Years to Train Physicians: An International Comparison

One aspect that is under weighted in the discussion on US Health Care is the focus on how our doctors are trained. When reform in the healthcare system is discussed, the main question is how the existing healthcare services should be allocated. We look to other countries for models on how health care is produced. Liberals cite the single payer systems in Europe that seem to work with relatively low expenses while conservatives often point to the public/private system in Singapore that are able to provide suitable services at a fraction of the cost of their gross national product.

But the question of allocation is only half the problem. The education of healthcare workers, and more specifically physicians, is a variable that is basically ignored by almost everyone in the health care debate. A 2009 paper by the Global Knowledge Exchange Network provides an overview of differing physician training requirements.
The table above contains data from the paper, supplemented with data from the World Bank, the OECD, the Congressional Research Service, the German Medical Association, and Singapore's Ministry of Health.

A 2013 OECD study found that the United States has the third lowest proportion of general practitioners to specialists among developed economies, with only Hungary and Greece having fewer general practitioners. Looking at the above table it's easy to see why - with education already lasting over ten years, the addition of a few more years for a significant bump up in salary is a strong incentive to avoid general practice. The return on those last few years of training is quite high.

It is interesting to note that a recent study found that foreign trained primary care physicians trained abroad outperformed American born physicians. Whether that says more about industrious foreign born immigrants or burnt out Americans is an exercise left to the reader.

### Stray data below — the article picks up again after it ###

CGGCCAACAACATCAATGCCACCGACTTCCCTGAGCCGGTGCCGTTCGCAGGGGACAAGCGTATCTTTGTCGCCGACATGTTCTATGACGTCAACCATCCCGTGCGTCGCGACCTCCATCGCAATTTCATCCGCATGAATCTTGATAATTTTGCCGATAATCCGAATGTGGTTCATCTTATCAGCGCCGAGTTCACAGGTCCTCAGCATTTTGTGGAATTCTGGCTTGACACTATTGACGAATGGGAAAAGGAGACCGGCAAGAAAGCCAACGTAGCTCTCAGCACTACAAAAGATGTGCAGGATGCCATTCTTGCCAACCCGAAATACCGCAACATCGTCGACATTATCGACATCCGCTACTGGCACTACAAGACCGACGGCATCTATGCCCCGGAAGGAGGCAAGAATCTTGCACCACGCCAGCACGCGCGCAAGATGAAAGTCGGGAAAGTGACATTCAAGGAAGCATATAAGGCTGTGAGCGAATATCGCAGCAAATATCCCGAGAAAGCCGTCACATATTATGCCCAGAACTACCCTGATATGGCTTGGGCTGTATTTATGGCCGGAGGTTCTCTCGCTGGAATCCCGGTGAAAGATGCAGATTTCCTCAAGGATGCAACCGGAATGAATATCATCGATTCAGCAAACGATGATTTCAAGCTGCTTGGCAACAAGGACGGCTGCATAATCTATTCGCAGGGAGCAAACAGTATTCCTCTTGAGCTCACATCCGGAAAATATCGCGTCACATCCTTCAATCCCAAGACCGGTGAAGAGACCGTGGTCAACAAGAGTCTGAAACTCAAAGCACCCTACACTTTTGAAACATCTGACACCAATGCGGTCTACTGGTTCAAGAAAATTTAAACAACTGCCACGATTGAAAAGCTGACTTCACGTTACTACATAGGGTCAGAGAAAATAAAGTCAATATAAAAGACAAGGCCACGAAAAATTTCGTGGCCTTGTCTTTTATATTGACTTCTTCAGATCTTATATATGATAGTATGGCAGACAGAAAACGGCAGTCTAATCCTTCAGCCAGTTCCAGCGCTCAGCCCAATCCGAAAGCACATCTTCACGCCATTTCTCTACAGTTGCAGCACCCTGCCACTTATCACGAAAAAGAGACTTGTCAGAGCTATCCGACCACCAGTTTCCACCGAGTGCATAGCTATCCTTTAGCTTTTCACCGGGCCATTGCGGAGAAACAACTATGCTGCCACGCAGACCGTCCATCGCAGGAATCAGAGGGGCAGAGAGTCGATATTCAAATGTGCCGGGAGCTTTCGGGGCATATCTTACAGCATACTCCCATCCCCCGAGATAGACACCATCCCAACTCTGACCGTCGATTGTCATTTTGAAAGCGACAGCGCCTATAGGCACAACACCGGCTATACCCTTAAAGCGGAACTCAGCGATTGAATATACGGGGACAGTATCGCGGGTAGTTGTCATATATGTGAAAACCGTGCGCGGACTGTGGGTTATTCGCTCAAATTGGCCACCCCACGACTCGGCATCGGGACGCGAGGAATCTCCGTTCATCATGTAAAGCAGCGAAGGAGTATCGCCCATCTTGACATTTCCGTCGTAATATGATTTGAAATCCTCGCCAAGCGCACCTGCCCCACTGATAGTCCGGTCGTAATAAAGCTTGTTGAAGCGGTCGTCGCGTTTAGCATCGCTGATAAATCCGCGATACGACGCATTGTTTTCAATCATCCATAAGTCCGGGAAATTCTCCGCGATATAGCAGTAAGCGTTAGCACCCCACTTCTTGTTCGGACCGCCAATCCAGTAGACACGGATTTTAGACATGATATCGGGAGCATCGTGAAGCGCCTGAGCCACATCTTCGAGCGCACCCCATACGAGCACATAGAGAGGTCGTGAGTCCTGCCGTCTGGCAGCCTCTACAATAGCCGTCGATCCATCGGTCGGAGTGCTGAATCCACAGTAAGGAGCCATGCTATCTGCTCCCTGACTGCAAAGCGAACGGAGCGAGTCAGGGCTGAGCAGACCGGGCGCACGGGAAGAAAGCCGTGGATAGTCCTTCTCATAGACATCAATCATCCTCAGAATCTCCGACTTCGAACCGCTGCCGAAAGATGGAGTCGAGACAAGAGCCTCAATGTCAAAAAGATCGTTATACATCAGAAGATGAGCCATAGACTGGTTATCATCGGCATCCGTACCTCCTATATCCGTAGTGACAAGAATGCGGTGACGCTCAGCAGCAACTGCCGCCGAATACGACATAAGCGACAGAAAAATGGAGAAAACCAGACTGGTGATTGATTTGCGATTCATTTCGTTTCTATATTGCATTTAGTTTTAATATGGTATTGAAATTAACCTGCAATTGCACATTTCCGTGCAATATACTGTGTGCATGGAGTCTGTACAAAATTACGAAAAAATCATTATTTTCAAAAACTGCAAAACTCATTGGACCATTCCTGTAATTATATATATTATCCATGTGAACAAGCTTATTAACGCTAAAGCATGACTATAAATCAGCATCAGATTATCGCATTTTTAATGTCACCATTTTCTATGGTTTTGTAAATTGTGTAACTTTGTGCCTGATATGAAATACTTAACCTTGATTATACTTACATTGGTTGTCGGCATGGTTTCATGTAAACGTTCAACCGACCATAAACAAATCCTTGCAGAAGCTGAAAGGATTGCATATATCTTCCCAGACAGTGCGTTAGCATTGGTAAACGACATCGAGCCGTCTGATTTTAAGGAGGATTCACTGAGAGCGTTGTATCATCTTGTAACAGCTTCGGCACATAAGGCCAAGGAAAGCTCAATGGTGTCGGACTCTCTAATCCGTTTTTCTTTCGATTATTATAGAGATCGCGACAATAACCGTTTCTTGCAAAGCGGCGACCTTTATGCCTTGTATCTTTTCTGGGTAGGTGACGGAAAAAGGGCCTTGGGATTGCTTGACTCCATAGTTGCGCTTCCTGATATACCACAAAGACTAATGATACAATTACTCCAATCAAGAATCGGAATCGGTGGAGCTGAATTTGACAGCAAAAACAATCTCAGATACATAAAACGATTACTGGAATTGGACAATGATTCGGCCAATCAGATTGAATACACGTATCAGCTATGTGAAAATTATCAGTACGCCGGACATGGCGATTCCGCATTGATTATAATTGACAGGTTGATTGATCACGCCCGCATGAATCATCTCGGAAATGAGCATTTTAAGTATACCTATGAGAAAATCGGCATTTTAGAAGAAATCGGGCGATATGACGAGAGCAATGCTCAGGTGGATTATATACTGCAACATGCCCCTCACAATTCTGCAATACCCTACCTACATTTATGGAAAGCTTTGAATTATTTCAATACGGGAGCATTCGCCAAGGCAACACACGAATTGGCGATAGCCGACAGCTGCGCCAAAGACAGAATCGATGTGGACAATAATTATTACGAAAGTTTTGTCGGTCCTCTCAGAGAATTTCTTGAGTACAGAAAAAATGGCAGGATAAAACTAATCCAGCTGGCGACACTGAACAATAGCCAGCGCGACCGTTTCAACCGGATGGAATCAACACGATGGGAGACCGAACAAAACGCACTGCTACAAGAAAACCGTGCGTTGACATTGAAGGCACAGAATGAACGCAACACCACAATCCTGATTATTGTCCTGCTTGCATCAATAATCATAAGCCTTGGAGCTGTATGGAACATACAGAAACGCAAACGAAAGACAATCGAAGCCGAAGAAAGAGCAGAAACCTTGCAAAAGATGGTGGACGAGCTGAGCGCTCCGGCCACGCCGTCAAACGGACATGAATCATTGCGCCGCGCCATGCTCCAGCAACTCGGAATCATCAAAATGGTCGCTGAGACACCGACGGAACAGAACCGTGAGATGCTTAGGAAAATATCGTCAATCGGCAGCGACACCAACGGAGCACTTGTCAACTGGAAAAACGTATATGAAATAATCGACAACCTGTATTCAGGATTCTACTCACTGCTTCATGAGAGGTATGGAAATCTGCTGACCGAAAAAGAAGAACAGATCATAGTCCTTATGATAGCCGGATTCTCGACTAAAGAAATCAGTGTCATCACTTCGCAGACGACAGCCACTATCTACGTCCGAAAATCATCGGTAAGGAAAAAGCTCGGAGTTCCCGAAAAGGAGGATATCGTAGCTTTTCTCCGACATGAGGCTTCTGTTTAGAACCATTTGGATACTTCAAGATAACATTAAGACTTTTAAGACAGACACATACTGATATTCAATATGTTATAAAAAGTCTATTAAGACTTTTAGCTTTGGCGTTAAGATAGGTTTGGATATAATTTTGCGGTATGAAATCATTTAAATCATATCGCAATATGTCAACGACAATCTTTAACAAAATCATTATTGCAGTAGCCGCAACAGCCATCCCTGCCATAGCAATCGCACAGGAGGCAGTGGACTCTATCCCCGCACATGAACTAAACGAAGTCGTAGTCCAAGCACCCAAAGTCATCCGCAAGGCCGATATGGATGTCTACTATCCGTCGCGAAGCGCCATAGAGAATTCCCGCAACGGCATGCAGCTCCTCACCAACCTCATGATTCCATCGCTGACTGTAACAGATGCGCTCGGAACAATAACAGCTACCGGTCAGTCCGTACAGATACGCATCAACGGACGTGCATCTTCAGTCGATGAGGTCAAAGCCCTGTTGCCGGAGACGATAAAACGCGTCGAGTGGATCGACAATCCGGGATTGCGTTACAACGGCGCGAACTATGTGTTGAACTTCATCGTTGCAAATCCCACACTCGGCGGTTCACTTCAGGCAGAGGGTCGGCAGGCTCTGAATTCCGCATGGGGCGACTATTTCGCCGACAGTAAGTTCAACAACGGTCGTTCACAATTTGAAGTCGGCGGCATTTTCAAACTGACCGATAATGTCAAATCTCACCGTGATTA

Longer training times restrict the supply of physicians available to treat patients. A restricted supply means that demand must be rationed. In capitalist systems, that rationing occurs with the wages of doctors and costs to the patient going up. In socialist systems, that rationing occurs via longer wait times for patients with less serious conditions. But if restrictions on doctor training were loosened then in mixed systems there would be downward pressure on both prices and on wait times.

Unfortunately, no political reform of the medical system is going to occur without the public support of physicians. And the American Medical Association, the modern guild of physicians, is not going to support policies which have any chance of creating downward pressure on the wages of its members.

While analyzing which countries are most efficient in training physicians is a fun exercise, actual reform in the medical system needs to come more from other places. Ideas to reduce the incentives of hospital physicians to practice defensive medicine, price disclosure by medical service providers and the proper implementation of technology and standardization to reduce administration costs need to be given more weight. The political question surrounding the allocation of resources gets much easier if the amount of those resources can be significantly increased.